"Superflu pandemic is biggest danger to UK apart from a terrorist attack – and could kill 80,000 people," is the warning in The Independent. A briefing produced by experts outlines how antibiotic resistance could pose a significant threat (PDF, 440kb) to public health.
"Up to 80,000 people in Britain could die in a single outbreak of an infection due to a new generation of superbugs," reports The Daily Telegraph – one of many news sources reporting on these estimated figures from the government.
Why are superbugs in the news again today?
The news is based on the threat of antimicrobial resistant microbes (sometimes called "superbugs" in the media) described in the government’s 2015 National Risk Register of Civil Emergencies (NRR). This is reported to be the first time the NRR has covered this threat.
What is the National Risk Register?
The NRR is an assessment of the risks of civil emergencies facing the UK over the next five years, and is produced every two years. The NRR report is a public-facing version of a classified internal government report called the National Risk Assessment (NRA). Civil emergencies are events or situations which threaten serious damage to human welfare or the environment in the UK, or threaten serious damage to national security.
In producing the report, the government assesses how likely an event is, and what the impact of it might be. The report considers events that have at least a 1 in 20,000 chance of happening in the next five years, and that would require government intervention. The report also covers issues that are longer-term or broader than single events, but which also have the potential to adversely impact society. The threat of antimicrobial resistance (AMR) is one such longer-term issue.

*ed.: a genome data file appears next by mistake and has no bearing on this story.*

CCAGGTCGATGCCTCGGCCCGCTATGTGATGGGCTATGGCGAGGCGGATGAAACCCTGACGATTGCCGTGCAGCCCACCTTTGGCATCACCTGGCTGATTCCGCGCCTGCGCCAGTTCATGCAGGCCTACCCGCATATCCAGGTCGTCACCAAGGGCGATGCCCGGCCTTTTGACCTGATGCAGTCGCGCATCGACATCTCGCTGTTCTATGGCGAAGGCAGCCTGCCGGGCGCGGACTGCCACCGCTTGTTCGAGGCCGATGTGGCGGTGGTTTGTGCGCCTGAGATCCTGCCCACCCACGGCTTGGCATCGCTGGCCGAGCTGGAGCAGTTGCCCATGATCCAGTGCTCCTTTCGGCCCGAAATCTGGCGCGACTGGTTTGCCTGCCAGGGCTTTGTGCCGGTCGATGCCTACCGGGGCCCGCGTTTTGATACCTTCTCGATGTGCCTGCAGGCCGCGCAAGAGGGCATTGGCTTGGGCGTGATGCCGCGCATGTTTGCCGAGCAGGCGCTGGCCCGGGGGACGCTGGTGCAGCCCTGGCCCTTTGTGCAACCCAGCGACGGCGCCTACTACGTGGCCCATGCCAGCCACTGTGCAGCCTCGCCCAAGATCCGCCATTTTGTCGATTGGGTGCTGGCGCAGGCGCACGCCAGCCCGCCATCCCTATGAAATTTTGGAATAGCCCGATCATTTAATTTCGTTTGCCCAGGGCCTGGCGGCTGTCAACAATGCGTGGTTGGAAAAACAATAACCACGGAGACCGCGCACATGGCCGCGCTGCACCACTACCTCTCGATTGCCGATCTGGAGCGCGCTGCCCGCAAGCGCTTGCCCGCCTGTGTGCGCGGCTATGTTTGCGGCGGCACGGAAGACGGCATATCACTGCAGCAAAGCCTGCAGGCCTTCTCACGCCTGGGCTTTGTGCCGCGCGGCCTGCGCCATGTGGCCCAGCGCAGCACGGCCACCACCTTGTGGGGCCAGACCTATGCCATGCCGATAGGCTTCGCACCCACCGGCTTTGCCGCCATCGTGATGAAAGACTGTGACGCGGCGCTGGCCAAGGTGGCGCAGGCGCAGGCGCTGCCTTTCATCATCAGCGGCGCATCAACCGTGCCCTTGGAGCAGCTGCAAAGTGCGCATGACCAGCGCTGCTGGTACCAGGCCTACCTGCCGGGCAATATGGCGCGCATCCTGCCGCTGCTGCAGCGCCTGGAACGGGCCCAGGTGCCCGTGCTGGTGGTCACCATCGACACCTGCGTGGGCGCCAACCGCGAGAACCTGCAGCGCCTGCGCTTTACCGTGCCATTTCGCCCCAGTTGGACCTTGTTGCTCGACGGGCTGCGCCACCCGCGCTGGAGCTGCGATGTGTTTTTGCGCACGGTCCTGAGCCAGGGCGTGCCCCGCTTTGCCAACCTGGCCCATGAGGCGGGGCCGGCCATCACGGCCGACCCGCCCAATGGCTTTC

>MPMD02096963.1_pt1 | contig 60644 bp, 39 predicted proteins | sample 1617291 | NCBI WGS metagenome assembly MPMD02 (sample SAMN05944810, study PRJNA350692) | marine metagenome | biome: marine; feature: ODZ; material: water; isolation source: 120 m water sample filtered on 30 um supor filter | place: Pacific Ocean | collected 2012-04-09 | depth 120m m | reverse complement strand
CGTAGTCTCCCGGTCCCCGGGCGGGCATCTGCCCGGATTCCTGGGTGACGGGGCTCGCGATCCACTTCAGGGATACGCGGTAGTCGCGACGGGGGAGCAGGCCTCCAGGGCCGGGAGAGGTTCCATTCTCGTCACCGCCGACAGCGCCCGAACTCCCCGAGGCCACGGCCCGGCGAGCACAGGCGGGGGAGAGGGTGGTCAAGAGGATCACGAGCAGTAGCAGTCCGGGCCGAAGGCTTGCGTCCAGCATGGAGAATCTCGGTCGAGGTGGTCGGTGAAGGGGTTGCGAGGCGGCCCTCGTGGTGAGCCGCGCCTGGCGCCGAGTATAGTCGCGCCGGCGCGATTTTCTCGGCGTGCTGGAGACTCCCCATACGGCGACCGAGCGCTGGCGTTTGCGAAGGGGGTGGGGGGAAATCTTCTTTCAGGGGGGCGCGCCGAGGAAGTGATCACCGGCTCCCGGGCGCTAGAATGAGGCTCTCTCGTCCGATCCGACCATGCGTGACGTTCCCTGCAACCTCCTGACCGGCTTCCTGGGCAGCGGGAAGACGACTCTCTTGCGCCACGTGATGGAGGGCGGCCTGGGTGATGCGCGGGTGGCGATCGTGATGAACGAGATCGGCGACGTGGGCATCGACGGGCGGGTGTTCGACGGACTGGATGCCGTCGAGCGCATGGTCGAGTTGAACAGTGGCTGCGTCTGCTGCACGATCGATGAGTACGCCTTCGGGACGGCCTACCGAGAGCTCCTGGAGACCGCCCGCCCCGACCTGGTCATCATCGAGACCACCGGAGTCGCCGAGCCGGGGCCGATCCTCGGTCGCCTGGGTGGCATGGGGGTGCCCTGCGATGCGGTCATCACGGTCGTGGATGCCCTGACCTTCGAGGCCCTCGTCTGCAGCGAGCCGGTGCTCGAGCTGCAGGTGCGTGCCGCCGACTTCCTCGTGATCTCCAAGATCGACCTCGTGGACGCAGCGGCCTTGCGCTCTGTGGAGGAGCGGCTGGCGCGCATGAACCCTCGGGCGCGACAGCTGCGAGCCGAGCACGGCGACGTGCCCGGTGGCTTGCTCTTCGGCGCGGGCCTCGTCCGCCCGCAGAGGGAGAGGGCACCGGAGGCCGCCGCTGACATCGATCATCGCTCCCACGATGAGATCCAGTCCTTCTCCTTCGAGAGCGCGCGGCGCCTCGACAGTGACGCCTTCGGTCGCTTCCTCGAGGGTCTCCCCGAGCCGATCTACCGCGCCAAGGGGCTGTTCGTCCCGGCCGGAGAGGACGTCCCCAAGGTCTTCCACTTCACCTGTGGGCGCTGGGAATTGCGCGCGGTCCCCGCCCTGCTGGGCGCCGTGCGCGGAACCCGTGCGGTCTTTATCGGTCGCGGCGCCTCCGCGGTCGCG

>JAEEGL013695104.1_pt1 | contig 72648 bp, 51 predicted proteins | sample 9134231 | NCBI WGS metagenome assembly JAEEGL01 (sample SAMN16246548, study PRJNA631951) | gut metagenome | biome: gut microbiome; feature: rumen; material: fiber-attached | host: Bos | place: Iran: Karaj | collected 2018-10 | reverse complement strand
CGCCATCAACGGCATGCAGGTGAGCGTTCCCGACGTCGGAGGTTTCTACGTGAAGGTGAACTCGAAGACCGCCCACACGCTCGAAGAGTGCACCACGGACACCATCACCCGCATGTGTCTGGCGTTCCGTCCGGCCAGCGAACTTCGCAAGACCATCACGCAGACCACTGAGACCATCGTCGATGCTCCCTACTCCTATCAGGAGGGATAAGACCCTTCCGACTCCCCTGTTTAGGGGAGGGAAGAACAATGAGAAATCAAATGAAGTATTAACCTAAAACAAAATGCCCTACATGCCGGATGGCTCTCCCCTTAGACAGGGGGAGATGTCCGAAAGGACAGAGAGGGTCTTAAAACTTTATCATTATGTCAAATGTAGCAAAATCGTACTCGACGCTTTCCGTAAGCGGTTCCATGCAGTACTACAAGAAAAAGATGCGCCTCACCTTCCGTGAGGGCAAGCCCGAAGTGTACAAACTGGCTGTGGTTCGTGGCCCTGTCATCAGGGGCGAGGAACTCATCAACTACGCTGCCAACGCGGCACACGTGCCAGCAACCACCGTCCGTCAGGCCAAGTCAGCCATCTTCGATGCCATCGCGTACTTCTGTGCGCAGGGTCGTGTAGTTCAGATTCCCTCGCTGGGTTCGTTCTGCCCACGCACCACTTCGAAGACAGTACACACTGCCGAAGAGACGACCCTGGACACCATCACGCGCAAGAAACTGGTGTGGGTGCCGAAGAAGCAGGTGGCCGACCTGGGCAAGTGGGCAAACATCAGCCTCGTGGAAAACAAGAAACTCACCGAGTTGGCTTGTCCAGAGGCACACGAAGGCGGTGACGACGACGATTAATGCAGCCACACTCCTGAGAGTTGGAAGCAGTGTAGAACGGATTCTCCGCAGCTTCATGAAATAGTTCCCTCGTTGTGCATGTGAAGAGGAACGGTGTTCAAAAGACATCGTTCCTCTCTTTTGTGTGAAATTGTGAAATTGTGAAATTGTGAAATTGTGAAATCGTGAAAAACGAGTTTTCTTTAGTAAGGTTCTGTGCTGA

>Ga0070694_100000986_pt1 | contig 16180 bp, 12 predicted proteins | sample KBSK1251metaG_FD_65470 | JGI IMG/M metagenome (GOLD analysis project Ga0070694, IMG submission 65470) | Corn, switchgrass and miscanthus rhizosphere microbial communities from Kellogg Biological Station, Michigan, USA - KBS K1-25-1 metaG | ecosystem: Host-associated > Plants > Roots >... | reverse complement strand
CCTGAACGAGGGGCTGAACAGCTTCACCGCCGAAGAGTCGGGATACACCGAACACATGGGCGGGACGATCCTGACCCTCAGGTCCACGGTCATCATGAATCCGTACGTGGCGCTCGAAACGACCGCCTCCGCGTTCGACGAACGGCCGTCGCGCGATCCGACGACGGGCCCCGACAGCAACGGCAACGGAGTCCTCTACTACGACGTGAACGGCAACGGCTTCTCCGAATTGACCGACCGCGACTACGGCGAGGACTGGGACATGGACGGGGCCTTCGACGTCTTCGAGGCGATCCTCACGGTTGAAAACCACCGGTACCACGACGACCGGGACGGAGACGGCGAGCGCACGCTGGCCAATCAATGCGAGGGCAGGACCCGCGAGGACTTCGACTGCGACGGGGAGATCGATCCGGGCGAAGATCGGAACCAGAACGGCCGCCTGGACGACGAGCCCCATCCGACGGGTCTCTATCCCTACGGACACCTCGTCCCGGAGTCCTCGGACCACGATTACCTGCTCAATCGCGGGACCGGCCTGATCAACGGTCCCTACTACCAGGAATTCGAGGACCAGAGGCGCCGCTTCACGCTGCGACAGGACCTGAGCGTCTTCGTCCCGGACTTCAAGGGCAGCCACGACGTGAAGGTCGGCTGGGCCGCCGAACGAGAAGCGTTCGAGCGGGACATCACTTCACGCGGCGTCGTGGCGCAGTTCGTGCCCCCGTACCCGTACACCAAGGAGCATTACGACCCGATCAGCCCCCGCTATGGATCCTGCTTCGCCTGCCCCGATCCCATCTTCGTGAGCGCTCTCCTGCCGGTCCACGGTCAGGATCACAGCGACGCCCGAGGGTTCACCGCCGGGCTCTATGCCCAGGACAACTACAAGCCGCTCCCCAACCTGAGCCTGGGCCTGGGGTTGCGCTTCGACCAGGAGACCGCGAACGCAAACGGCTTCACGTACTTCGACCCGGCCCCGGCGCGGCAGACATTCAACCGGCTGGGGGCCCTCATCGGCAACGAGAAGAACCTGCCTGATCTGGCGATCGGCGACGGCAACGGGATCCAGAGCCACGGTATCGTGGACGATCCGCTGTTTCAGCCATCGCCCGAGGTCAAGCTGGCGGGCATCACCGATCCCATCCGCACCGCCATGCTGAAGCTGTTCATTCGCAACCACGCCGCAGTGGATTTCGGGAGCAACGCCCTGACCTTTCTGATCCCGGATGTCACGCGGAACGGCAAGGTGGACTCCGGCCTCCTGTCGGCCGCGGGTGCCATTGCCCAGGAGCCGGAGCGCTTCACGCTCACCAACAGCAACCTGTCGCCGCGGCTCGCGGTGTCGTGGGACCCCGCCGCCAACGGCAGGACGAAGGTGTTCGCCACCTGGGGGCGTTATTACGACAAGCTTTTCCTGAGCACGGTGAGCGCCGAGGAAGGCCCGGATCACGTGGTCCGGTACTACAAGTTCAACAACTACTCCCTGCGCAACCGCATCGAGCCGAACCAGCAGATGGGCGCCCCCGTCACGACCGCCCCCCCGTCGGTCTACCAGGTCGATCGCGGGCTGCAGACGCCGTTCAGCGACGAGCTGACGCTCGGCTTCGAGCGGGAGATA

What is antimicrobial resistance and why is it a risk?
AMR is a global health threat.
Antimicrobials are drugs used to treat an infectious organism, and include antibiotics (used to treat bacteria), antivirals (for viruses), antifungals (for fungal infections) and antiparasitics (for parasites).
When antimicrobials are no longer effective against infections they were previously effective against, this is called antimicrobial resistance. Regular exposure to antimicrobials prompts the bacteria or other organisms to change and adapt to survive these drugs.
Nowadays, fewer new antibiotics are being developed, meaning we have fewer options and stronger drugs in our antibiotics armoury have to be used to treat common infections once they become resistant. This means we are now facing a possible future situation where we will be without effective antibiotics.
What could the impact be?
The report states that the cases of infection where AMR poses a problem are "expected to increase markedly over the next 20 years". It estimates that if a widespread outbreak were to happen, around 200,000 people could be affected by a bacterial blood infection resistant to existing drugs, and 80,000 of these people could die. It also says that many deaths could be expected from other forms of resistant infections.
What about "superflu"?
The Independent’s headline suggests that it is "superflu" which could kill 80,000, and that it is the "biggest danger to the UK apart from a terrorist attack". The headline appears to conflate two parts of the report.
The 80,000 figure appears to come from the estimates of the potential impact of a resistant bacterial blood infection reported above, not specifically "superflu". The report does note that flu pandemics would become more serious without effective treatments, but does not give an estimate of how many people antimicrobial resistant pandemic flu could kill.